Annual Rust Proofing Comes Down to Dollars and Cents
Lessons on rust proofing from Northern Ontario.
There’s plenty of data on how rust-proofing your vehicle annually is a worthwhile investment and one that might become even more important the further north you live.
In fact, some researchers are fascinated by the effects of corrosion on vehicles and the implications it has on things like safety, vehicle life cycle and recycling implications, and the economic impacts of the use of road salt and resulting vehicle corrosion. In fact, the University of Windsor has reported that vehicles not treated regularly with a popular rust-control product show almost seven times more visible corrosion on body panels than treated vehicles, and 3.6 times more corrosion on underbody parts, after seven years of age.
Working with Krown Rust Control, this research intended to help study the many effects of vehicle corrosion—aside from all of the nasty rust, that is.
“In 2013, Krown came to us at the University of Windsor with the interest of finding a way to scientifically show how corrosion treatment is effective in preventing the development and progression of rust” says Dr. Susan Beaulieu, a Ph.D. and research associate at the University of Windsor’s Department of Civil and Environmental Engineering.
One of the goals of the collaboration was the development of an easy-to-understand corrosion index that would make it easy for consumers to ‘measure’ vehicle corrosion.
“To do this, we had to come up with a methodology to record, identify, measure and compare the rust on corroded vehicle parts, on both treated and untreated vehicles,” adds Beaulieu. “Based on our review of existing literature and previous research, this had not been done before. The methodology we developed and used has allowed us to demonstrate that untreated vehicles have significantly more corrosion on them than Krown-treated vehicles.”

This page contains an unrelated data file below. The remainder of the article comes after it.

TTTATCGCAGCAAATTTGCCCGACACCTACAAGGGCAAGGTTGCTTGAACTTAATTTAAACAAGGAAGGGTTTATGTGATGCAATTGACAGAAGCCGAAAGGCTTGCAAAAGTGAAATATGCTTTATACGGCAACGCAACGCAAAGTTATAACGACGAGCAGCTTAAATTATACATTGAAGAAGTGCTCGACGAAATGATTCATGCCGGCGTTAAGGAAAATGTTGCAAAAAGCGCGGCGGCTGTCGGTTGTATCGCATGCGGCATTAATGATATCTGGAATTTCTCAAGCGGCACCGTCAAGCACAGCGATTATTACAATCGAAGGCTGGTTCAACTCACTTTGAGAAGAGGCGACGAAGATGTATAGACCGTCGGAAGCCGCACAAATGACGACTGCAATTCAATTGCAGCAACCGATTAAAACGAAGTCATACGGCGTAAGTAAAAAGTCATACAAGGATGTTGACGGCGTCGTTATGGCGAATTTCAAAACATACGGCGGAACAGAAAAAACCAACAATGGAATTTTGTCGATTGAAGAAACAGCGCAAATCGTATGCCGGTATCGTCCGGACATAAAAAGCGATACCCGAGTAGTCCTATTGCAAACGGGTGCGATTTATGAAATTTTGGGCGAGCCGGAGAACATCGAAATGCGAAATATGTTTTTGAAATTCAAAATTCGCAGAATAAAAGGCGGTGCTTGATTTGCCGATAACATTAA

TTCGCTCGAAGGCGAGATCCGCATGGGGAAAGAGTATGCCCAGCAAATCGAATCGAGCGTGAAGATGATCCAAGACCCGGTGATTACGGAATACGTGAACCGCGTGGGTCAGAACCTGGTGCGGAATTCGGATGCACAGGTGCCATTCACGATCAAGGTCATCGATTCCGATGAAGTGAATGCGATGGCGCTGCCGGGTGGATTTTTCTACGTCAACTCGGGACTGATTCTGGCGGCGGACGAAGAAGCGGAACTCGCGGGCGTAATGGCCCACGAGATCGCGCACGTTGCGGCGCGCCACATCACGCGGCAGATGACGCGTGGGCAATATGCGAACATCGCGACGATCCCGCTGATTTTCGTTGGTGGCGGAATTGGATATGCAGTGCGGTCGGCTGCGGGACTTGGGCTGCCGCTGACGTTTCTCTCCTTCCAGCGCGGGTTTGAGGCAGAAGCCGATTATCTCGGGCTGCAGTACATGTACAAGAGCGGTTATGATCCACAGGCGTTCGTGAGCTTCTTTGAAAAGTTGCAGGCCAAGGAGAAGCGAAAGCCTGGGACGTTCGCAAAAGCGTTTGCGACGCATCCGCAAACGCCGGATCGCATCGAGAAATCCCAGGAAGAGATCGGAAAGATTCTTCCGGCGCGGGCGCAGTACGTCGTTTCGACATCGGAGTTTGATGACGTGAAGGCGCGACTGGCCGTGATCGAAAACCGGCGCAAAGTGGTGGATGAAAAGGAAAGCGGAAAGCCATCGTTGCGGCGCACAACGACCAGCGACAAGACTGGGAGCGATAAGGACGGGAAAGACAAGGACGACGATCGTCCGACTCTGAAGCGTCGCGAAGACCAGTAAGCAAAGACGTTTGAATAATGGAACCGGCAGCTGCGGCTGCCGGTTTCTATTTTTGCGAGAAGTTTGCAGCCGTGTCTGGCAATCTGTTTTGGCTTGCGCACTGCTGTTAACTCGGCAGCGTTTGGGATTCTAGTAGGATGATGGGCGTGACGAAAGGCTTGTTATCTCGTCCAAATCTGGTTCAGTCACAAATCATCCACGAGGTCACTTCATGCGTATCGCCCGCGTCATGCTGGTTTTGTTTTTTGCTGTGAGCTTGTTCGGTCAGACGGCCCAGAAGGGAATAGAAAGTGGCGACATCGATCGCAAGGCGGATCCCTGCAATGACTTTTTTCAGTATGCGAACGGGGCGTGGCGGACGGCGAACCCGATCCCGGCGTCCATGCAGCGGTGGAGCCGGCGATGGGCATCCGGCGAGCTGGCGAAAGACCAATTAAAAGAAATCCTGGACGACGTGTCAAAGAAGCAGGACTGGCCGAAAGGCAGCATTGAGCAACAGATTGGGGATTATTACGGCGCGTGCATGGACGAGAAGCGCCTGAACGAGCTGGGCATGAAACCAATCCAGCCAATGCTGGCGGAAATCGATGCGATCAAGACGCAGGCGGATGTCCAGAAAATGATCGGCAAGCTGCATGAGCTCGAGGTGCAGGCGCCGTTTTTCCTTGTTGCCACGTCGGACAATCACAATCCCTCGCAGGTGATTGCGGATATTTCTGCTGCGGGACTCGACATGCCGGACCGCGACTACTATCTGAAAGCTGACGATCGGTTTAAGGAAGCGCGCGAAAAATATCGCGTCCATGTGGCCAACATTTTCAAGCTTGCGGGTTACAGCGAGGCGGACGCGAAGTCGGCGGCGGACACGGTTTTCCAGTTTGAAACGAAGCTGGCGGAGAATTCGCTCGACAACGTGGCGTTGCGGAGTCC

I’ve lived and driven in Northern Ontario for most of my life. As with many parts of Canada, extended use of road salt across half the year, and the far-reaching distances travelled by many Northern drivers, are not kind to the bodies of our cars and trucks.
I’ve reported on mechanics having to write vehicles off for structural failure caused by corrosion. In a half-dozen stories I’ve covered on the topic, the technician points to corrosion as the cause of vehicle death—often in a machine that’s otherwise healthy and may have lived several more years without any major issues.
In another story, an unknowing customer buys a high-mileage crossover for a steal, only to discover it’s so badly rusted beneath that it’s not safe to drive. Though this customer’s first mistake was buying the vehicle without a pre-purchase inspection which would have revealed the failed vehicle structure beneath, an annual rust protection treatment to this vehicle would have likely kept it alive and ticking for several more years.
That’s thousands of dollars of use of a perfectly good vehicle, corroded away into a flaky red mess.
Brian Early is an automotive technician who has the occasional and unfortunate task of condemning vehicles that are rusted to unsafe levels. He recalls a story about a low-mileage Pontiac he had to condemn because excessive rust had caused a part of the car’s steering system to become detached from the car’s structure.